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tact with the great world, if their usefulness is not in some degree to atrophy or ossify. College teachers are not, as a rule, clamoring for larger salaries because they love the dollar for its own sake, but because they recognize that financial resources are the bed rock of their own efficiency. Most of the captious criticism of the college by business men falls by the way because they expect a professor on a salary of $2,500 to yield a grade of service the business world considers itself lucky to get at $25,000. It is often said that the best men do not go into teaching because salaries are so low. This puts the cart before the horse. Not only would doubling the salaries paid by small colleges bring in a higher average of ability, but no reasonable doubt can exist that it would result in a marked increase in the efficiency of present instructors and professors. The most promising personal ability may yield disappointingly small results by reason of insufficient material support and absence of the proper incitement. If there is one fault preeminently true of the modern small college professor, east or west, it is lack of knowledge of the real world of to-day, lack of stimulating contact with men and leaders in other walks of life. The college teacher's time is spent largely in contact with immature personalities, very interesting generally, very stimulating sometimes, but nevertheless immature. This is perhaps one reason why whole faculties come momentarily to lack true perspective on moral and intellectual values. It is one reason, also, why we are sometimes slow to sense the nation's real educational needs and continue to insist upon antiquated disciplines and outworn curricula. It is the exceptional college teacher who has time to pause in his work and ask himself, "What am I here for?"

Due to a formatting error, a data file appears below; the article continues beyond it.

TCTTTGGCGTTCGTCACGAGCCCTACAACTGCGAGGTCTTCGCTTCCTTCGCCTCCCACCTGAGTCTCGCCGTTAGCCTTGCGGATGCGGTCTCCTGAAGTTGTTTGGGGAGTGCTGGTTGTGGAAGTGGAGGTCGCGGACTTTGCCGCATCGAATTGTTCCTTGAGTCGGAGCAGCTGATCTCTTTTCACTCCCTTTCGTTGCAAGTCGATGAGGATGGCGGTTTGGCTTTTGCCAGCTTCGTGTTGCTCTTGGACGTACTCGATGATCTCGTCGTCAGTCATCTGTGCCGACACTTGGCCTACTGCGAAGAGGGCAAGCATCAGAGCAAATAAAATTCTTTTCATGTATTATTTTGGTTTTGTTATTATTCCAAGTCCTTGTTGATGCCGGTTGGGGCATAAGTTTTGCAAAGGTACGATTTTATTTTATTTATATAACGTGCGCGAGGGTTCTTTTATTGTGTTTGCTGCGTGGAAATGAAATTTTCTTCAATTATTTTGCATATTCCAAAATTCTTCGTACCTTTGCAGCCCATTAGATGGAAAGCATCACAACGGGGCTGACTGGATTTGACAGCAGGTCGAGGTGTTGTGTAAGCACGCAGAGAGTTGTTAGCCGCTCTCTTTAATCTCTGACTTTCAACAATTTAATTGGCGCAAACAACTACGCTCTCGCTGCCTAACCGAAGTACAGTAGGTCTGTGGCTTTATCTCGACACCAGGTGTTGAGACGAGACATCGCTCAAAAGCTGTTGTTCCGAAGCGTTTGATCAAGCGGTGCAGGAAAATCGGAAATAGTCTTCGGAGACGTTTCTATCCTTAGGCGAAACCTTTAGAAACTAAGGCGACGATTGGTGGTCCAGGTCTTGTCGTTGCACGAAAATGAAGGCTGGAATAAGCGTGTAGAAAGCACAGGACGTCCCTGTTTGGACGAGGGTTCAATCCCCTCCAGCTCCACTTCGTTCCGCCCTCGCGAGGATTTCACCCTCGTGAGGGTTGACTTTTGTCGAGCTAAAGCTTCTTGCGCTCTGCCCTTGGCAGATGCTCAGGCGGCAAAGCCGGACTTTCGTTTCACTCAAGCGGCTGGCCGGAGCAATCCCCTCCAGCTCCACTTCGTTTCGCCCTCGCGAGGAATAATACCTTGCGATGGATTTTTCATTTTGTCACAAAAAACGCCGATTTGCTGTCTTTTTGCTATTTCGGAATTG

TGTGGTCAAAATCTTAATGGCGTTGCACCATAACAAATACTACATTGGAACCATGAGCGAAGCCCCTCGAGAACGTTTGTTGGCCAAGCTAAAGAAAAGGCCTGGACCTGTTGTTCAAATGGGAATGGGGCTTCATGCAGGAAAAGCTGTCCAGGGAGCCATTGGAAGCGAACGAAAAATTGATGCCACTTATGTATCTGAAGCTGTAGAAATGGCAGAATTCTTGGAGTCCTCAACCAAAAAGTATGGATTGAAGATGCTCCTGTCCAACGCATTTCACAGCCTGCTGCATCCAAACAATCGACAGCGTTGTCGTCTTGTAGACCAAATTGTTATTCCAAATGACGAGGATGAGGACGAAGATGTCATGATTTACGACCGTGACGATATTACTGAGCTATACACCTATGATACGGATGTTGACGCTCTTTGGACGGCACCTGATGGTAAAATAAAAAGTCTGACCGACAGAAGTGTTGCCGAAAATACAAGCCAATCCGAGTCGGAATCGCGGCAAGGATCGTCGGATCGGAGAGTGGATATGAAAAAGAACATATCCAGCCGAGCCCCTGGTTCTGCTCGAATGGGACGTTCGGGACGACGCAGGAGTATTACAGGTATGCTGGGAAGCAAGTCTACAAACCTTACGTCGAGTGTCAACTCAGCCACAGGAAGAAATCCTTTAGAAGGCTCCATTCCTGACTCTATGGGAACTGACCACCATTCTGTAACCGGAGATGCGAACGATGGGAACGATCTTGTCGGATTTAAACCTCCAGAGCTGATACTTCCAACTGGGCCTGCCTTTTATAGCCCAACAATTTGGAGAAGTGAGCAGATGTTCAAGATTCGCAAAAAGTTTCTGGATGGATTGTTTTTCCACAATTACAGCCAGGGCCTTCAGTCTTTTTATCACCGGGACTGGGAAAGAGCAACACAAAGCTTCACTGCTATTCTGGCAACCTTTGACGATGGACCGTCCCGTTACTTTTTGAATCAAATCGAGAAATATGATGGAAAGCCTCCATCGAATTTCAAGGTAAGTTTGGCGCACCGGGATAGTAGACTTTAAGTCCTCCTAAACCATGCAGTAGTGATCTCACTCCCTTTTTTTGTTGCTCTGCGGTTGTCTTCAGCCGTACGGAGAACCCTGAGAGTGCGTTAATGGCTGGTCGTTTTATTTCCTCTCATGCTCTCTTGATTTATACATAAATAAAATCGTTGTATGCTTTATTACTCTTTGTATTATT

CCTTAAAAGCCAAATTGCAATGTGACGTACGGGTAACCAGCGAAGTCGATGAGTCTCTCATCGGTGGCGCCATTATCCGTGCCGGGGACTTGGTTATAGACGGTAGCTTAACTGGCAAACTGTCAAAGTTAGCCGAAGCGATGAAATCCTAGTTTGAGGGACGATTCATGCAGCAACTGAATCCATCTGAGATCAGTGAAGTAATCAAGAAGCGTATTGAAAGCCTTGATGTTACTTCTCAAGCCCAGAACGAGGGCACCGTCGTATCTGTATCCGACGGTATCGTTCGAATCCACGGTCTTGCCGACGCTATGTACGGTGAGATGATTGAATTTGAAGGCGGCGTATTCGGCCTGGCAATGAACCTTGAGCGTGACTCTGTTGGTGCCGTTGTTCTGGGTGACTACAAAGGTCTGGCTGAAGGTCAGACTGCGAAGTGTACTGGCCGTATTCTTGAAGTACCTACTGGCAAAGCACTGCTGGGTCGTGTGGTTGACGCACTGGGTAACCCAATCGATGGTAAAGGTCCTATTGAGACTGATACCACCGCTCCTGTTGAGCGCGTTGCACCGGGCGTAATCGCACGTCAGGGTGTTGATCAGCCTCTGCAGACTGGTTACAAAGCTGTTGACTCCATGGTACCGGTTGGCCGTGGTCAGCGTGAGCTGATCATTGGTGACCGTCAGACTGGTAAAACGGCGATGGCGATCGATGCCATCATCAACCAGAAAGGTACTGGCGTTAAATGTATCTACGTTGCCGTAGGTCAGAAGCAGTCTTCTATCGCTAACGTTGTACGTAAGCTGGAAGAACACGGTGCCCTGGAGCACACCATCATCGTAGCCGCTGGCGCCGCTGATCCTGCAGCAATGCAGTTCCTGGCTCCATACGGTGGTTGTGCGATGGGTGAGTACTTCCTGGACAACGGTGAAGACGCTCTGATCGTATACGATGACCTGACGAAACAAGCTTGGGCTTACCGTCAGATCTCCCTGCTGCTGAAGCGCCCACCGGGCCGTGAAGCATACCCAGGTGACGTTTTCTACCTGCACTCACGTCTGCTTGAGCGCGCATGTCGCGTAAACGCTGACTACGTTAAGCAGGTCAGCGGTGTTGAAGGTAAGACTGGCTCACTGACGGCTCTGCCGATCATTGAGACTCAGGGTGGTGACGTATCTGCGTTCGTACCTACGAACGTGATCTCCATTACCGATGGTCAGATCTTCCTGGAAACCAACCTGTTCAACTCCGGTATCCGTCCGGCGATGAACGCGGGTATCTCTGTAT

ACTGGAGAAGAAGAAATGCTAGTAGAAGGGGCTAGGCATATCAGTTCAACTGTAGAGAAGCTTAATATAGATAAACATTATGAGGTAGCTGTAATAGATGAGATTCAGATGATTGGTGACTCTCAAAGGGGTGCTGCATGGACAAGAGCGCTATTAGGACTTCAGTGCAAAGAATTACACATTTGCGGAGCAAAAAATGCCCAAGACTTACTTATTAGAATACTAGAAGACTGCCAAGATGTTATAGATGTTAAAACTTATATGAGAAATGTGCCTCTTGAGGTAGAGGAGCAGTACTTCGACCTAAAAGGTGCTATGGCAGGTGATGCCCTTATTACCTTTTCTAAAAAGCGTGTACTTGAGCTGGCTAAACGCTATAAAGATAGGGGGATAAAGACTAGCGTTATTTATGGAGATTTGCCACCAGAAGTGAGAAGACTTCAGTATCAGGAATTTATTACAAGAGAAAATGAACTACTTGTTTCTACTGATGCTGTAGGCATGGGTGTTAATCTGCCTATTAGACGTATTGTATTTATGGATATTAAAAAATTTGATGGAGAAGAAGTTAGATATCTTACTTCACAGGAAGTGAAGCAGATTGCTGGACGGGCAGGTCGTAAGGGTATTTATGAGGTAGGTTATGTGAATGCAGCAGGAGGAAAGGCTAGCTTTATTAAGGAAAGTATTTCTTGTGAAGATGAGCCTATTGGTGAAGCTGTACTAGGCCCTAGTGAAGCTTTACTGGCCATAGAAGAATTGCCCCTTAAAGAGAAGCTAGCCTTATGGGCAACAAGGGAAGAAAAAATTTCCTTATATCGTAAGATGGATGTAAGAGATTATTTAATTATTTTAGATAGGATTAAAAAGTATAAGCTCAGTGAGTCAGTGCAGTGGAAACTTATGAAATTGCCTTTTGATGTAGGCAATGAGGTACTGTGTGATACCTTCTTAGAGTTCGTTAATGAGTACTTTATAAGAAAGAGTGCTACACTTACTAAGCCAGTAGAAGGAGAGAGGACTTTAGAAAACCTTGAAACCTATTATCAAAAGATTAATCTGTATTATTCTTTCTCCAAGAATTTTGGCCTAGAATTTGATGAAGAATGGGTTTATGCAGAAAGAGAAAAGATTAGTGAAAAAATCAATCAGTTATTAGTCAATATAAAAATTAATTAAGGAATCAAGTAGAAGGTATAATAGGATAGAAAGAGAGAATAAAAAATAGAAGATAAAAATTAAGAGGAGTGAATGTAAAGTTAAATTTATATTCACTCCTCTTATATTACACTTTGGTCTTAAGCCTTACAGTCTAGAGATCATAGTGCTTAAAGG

The faculty then makes the college and scholarship makes the faculty. This granted as substantially true, there is but one sure way of getting a scholarly faculty. Pay salaries large enough to call forth, to develop, and to retain ability. The average young doctor of philosophy can with propriety hardly be called an educated man, in a broad sense of the term. He lacks breadth of reading, travel, the stimulating and mellow fellowship of men in callings other than his own; he has not done a tremendous amount of thinking nor has he thought very deeply or broadly; he lacks, in short, the schooling of a rich and assimilated experience. The maturity, breadth of horizon and catholicity which should characterize the college professor, wherever found, are too often lacking. If the young doctor goes into a college, often removed from the real intellectual centers, from adequate libraries, from the main currents of contemporary thought and interest, he is in a fair way to remain for some time essentially immature, and then to undergo premature ossification. The small colleges of the past have sought primarily to recruit their faculties with men of "personality and character." If of late they have put somewhat more emphasis on scholarly attainments, still inability to pay good salaries has necessitated reliance upon